The Santa Clara Valley Transportation Authority sent a representative to Los Gatos Council’s regularly-scheduled Feb. 7 meeting to explain why it’s modifying weekend service to the only route that passes through town.
The #27 travels from Campbell, through town and then heads to South San Jose.
However, congestion in Los Gatos has been so bad that sometimes buses get delayed for more than 30 minutes.
Given that just two to seven riders, on average, get on the bus in town on the weekends, VTA decided to redesign the bus route so it doesn’t go all the way into the core on Saturdays and Sundays.
Tracy Wang, transportation and mobility manager for the Town of Los Gatos, said because the update is considered a “minor change,” it doesn’t need to be reviewed by the VTA board.
Councilmember Rob Rennie, who has served on the board on and off for six years, told Council the transit authority’s budget is tight and ensuring buses don’t fall behind saves money.
“Over time the buses have taken longer and longer to do their routes,” he said, adding the complicated question faced by planners is, “How do we speed up the buses?”
The theory, he explained, is that if you can keep buses flowing, in the end the agency will be more fiscally sound and can add service back later.
Mayor Maria Ristow, a huge transit advocate herself, said she understands that it’s important to make sure buses don’t get stalled in Los Gatos when riders from elsewhere have places to be, too.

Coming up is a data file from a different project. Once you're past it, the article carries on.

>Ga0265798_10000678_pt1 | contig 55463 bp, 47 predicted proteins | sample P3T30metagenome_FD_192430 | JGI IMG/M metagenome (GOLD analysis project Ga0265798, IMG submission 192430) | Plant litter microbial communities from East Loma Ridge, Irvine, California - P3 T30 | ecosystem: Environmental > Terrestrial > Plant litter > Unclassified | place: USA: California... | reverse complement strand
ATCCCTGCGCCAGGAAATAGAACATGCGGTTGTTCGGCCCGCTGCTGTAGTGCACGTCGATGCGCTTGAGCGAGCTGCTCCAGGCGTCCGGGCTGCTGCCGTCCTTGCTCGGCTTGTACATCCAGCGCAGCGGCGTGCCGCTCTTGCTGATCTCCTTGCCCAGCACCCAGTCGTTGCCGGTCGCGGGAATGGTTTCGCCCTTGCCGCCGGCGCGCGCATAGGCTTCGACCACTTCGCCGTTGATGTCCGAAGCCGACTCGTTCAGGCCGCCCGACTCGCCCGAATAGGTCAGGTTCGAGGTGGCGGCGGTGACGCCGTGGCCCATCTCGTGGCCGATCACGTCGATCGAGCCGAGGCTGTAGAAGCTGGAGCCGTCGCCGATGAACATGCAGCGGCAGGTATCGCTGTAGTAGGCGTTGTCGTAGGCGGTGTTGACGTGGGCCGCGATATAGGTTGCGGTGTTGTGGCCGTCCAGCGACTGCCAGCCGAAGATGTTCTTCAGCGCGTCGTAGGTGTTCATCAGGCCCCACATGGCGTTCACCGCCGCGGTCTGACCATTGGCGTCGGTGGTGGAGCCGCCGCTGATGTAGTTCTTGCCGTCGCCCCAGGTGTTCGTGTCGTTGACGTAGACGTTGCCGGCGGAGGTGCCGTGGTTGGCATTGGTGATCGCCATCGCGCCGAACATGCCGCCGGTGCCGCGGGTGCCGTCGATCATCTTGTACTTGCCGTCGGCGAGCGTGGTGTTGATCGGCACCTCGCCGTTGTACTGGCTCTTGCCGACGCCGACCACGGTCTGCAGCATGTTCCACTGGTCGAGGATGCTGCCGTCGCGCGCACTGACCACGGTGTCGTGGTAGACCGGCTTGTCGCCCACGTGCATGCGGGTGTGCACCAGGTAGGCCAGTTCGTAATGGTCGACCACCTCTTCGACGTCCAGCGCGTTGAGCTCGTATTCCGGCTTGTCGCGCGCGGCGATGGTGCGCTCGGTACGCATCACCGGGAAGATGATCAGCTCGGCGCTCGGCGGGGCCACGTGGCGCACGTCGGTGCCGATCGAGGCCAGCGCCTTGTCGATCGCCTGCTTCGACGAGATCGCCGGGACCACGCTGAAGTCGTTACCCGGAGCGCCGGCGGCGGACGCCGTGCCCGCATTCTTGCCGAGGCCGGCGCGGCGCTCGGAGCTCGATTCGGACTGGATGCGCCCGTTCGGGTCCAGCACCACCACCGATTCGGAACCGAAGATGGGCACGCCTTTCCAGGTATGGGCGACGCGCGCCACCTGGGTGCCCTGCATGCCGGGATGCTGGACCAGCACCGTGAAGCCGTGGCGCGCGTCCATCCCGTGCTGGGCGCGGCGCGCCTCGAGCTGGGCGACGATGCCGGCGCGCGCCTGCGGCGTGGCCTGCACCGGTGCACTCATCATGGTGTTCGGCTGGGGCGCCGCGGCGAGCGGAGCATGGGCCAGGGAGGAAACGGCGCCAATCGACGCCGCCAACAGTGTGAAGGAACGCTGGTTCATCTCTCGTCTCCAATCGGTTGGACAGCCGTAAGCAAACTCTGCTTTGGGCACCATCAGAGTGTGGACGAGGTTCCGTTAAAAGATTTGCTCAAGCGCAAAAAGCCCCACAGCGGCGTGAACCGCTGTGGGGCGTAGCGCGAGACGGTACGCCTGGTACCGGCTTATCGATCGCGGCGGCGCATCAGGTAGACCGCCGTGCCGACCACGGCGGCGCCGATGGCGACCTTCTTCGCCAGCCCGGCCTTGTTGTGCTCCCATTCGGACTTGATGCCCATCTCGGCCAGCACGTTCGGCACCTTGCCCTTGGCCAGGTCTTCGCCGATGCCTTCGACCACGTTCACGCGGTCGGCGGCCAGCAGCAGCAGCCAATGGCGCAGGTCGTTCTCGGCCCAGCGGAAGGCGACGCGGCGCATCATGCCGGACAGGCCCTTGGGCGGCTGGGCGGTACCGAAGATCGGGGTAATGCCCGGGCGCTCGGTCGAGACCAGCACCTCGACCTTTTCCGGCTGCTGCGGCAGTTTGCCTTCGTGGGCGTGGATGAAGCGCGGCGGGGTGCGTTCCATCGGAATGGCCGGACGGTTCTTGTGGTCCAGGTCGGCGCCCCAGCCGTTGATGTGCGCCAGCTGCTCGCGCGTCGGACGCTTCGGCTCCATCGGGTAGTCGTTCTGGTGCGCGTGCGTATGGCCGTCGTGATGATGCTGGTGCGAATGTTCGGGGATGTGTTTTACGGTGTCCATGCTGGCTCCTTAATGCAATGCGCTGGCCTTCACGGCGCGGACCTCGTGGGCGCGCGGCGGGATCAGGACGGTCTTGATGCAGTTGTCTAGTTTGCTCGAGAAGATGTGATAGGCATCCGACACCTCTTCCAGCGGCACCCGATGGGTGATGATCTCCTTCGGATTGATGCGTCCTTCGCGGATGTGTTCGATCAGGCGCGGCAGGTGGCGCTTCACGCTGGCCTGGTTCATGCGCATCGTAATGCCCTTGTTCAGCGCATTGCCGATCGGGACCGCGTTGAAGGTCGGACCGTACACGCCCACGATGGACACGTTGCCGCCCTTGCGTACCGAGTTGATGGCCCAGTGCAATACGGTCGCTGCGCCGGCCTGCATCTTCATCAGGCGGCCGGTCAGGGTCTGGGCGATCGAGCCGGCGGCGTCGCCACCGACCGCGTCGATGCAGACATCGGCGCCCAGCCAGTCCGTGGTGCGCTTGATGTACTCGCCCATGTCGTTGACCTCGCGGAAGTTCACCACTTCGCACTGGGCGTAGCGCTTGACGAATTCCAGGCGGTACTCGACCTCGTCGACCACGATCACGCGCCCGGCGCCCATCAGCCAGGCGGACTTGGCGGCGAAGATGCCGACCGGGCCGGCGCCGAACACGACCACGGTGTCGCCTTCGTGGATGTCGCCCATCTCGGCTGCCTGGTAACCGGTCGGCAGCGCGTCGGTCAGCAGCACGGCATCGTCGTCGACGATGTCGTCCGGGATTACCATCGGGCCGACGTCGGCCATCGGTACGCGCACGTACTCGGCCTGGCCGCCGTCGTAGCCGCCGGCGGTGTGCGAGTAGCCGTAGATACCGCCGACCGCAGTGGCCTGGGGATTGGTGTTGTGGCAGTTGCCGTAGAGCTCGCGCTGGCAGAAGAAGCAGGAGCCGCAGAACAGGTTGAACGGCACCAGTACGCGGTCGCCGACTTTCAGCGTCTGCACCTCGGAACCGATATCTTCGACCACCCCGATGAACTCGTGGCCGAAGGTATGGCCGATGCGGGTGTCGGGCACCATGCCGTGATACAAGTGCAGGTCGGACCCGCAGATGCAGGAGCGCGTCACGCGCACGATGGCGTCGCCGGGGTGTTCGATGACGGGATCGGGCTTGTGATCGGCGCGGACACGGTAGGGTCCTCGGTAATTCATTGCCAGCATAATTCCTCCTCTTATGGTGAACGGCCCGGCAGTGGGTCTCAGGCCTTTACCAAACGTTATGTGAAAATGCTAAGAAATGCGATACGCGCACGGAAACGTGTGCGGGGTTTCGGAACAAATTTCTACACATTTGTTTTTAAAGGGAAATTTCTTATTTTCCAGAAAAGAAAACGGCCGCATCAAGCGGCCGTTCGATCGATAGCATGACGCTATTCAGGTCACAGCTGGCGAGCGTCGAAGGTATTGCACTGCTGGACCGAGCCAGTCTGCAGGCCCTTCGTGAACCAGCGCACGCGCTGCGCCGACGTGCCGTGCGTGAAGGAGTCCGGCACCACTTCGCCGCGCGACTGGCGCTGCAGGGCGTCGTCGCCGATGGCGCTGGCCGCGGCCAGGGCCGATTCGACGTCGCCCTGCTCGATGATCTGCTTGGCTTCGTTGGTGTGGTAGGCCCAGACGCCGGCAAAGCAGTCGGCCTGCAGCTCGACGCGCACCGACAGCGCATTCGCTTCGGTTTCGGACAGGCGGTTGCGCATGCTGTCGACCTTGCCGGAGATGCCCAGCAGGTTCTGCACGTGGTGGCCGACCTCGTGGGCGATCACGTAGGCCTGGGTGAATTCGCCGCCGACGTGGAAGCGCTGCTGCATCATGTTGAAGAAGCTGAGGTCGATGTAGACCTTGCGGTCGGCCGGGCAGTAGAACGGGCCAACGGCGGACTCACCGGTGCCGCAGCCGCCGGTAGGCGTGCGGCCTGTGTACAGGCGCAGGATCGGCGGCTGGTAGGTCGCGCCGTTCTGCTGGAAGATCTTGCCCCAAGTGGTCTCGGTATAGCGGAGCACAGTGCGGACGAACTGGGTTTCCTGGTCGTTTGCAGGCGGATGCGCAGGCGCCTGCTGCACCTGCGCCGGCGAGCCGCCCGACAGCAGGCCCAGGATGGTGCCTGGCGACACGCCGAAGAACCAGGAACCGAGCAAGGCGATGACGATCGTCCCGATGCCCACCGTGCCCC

“They’ll be late for the hospital, they’ll be late for the light rail,” she said, but empathized with those who’ve been relying on the bus. “I feel horrible for those two to seven people who take the bus.”
She referred to the VTA move as contributing to a transit “death spiral”—although only on the weekends, so far.
Councilmember Rob Moore, who was elected to Council overwhelmingly on the back of a heavily pro-transit campaign, pointed out the irony in making bus service less convenient and blaming the vehicles clogging up downtown on the weekends.
“It’s disappointingly ironic to me that we’re cutting this bus route due to traffic,” he said. “I’m definitely disappointed to see this.”
Councilmember Matthew Hudes asked the transit official if there was any chance of bus service improving in Los Gatos in the years to come.
The VTA rep, Janice Soriano-Ramos, referred to the annual transit planning exercise the agency goes through.
“We really want to look 30 years out,” she said. “That effort is wrapping up very soon here.”
This wasn’t the news Hudes wanted to hear.
“A lot of service has been eliminated for Los Gatos,” he said, referencing the death of the #48 and #49 lines that once served the community. “By eliminating routes, it eliminates riders.”
Rennie tied the VTA service cuts to Los Gatos’ low-rise suburban nature.
“It’s really difficult to service the West Valley,” he said, explaining that Los Gatos’ affluence has led to a more spread-out residential landscape, meaning there are too few riders for VTA to justify maintaining routes. “We can help if we can focus density (in certain areas).”
Monica Mallon, a transit activist, said service isn’t being reduced, though some stops will now be skipped on the weekend—since hours are actually being extended, overall.
“Ideally, I would like to see the 27 and a small route that goes through downtown, but VTA doesn’t have the funding for it right now, so they had to make a trade-off,” she said. “They chose to prioritize improving reliability over having more stops in downtown on the weekends.
“I think that was the right choice.”